March 7, 2013

Gibson as chaplain: it seems rather novel

It was not until March 7, 1876, that Ella Elvira Gibson received payment from the United States Treasurer for her services as a chaplain during the Civil War. Though born in Massachusetts, she was living in Wisconsin and organizing charitable societies for soldiers' aid. This work, along with her lecture experience (she reportedly gave nearly 300 lectures in 1858 alone) inspired a recommendation for a chaplaincy with the First Wisconsin Heavy Artillery Regiment, then stationed at Fort Lyon in Virginia. The governor of Wisconsin himself, James T. Lewis, advocated the appointment.

When President Abraham Lincoln heard of this possibly appointment in 1864, he wrote to the Secretary of War Edwin M. Stanton, "Miss Ella Elvira Gibson would be appointed chaplain... only that she is a female.The President has not legally anything to do with such a question, but he has no objection to her appointment."

Stanton apparently did not offer his approval. Even so, Gibson stepped into the role and performed its duties admirably — without pay but with the full support of the soldiers and officers until she was officially granted the title — but still no pay. Her job included offering three sermons every Sunday and on various weekdays (outdoors, as there was no chapel) as well as oversight of funerals and support in the hospitals. The soldiers reported on her efforts positively; one wrote home, "It seems rather novel to have a female chaplain, but I suppose if [she] is suited, we ought to be."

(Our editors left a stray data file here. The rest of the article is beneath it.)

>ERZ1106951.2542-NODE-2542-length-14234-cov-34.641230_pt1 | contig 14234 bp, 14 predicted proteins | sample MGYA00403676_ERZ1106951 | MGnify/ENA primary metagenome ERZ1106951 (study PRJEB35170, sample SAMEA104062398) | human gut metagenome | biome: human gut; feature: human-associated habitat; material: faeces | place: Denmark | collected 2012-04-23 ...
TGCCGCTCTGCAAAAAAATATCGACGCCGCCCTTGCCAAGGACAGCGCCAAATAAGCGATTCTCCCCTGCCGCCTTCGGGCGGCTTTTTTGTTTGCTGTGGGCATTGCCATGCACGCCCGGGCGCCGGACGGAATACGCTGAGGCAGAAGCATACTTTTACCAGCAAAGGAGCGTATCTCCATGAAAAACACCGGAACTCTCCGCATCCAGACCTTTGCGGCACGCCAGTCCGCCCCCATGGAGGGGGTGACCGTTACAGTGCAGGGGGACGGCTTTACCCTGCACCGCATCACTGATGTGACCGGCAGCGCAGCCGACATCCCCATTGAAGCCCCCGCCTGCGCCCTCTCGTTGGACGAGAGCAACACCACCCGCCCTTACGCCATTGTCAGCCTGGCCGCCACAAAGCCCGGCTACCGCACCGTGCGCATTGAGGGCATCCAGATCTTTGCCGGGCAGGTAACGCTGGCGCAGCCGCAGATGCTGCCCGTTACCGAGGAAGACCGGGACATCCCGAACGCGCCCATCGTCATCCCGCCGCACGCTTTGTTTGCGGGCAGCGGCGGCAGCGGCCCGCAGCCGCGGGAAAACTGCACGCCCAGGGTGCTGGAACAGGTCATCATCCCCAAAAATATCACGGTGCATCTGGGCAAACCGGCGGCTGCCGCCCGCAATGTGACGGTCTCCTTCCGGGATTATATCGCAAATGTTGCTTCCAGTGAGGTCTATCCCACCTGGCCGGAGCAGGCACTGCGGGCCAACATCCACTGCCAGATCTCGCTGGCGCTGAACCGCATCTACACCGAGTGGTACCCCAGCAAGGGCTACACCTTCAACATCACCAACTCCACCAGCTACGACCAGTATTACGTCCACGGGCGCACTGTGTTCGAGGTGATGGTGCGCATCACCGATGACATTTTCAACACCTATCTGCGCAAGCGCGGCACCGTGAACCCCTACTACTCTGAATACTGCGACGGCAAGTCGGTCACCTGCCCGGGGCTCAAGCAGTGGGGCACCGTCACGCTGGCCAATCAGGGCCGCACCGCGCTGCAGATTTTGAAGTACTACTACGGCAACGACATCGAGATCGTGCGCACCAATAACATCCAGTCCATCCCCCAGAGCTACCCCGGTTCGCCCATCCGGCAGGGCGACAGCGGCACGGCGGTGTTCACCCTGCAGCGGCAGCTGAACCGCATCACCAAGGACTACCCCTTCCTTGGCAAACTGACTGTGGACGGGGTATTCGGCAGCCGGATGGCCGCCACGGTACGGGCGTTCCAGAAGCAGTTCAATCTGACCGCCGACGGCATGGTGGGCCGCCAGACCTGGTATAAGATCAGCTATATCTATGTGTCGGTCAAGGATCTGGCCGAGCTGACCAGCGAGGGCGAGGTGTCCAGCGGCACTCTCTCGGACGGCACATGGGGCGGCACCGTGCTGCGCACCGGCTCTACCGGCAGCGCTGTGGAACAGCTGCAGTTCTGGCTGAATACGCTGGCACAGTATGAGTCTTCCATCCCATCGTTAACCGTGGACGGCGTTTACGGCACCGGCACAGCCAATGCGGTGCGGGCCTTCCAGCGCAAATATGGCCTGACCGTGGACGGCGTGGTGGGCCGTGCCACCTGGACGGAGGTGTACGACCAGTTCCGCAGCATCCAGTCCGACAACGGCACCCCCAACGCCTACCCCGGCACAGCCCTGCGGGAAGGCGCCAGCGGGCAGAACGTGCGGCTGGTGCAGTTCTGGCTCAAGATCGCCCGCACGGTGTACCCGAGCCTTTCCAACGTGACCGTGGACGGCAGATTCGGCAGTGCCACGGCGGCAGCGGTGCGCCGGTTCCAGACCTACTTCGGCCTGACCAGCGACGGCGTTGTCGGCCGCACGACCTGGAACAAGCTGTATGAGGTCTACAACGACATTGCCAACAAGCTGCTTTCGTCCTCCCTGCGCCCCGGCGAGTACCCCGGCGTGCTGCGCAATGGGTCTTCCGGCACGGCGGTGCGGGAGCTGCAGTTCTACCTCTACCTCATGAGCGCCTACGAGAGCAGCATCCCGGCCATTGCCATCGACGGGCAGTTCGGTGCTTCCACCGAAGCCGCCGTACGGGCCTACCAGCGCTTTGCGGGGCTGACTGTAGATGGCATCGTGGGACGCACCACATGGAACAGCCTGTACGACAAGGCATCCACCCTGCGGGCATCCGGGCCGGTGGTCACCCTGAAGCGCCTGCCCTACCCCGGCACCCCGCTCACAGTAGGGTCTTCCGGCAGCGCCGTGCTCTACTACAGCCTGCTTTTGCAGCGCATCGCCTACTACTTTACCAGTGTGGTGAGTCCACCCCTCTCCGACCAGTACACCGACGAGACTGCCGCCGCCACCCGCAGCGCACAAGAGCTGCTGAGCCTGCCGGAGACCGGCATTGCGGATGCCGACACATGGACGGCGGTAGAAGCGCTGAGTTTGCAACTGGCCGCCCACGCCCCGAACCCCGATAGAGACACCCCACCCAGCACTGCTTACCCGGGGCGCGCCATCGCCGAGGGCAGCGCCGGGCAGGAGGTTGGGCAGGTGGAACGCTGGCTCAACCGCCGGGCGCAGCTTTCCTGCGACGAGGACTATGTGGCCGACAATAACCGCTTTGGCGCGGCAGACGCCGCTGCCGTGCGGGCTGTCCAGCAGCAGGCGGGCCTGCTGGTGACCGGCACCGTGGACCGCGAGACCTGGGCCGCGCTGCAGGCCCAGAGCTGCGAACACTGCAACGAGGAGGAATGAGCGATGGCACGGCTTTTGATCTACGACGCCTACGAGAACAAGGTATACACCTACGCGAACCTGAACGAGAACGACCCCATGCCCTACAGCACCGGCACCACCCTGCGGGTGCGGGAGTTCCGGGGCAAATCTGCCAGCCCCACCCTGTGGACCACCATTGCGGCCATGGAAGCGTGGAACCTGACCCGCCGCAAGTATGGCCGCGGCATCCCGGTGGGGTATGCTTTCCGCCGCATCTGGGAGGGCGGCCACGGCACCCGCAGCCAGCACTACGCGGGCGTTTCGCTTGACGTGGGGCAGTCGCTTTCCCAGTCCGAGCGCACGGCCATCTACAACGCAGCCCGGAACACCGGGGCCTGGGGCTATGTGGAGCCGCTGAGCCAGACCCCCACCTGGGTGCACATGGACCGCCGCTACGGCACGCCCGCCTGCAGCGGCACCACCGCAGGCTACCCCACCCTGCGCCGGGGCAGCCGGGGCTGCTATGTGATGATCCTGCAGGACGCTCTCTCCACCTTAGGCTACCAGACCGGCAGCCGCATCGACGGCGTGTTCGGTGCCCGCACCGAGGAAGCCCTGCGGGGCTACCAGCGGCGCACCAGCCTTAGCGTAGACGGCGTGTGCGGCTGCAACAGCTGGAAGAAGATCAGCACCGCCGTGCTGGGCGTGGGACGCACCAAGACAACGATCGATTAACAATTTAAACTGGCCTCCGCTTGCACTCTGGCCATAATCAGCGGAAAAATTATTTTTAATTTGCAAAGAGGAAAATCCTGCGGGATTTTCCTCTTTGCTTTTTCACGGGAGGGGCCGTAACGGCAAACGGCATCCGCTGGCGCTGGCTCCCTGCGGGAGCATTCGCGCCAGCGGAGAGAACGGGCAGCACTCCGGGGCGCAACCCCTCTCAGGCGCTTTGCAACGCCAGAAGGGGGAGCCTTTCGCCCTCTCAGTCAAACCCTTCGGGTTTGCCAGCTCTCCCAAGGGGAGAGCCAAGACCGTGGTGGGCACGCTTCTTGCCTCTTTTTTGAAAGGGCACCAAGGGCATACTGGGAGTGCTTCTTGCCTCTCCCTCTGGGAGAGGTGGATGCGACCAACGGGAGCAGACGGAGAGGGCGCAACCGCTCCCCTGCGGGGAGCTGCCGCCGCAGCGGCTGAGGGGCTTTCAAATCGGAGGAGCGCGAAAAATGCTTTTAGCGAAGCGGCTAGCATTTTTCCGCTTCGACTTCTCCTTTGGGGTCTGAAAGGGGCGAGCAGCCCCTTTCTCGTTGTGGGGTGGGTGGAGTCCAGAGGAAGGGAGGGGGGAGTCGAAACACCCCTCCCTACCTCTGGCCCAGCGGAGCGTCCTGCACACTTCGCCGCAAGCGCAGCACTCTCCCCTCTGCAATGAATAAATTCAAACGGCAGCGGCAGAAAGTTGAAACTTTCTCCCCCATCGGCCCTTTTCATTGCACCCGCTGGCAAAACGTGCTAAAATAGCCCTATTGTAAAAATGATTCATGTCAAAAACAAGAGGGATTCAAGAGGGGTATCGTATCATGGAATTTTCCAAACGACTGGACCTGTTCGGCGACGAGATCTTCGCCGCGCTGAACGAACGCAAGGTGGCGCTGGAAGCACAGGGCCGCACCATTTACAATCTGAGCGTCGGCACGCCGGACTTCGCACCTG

In 1869, Congress passed a bill authorizing payment to Gibson. The move, however, was controversial and met with several delays. Finally, 15 years after she first began her services, she received $1,210.56. Her health, however, was greatly affected by the exposure to the elements she endured without an indoor space; her appeal for a pension as an invalid, however, was denied. Gibson was also a published poet and an advocate for Free Thought after the war.

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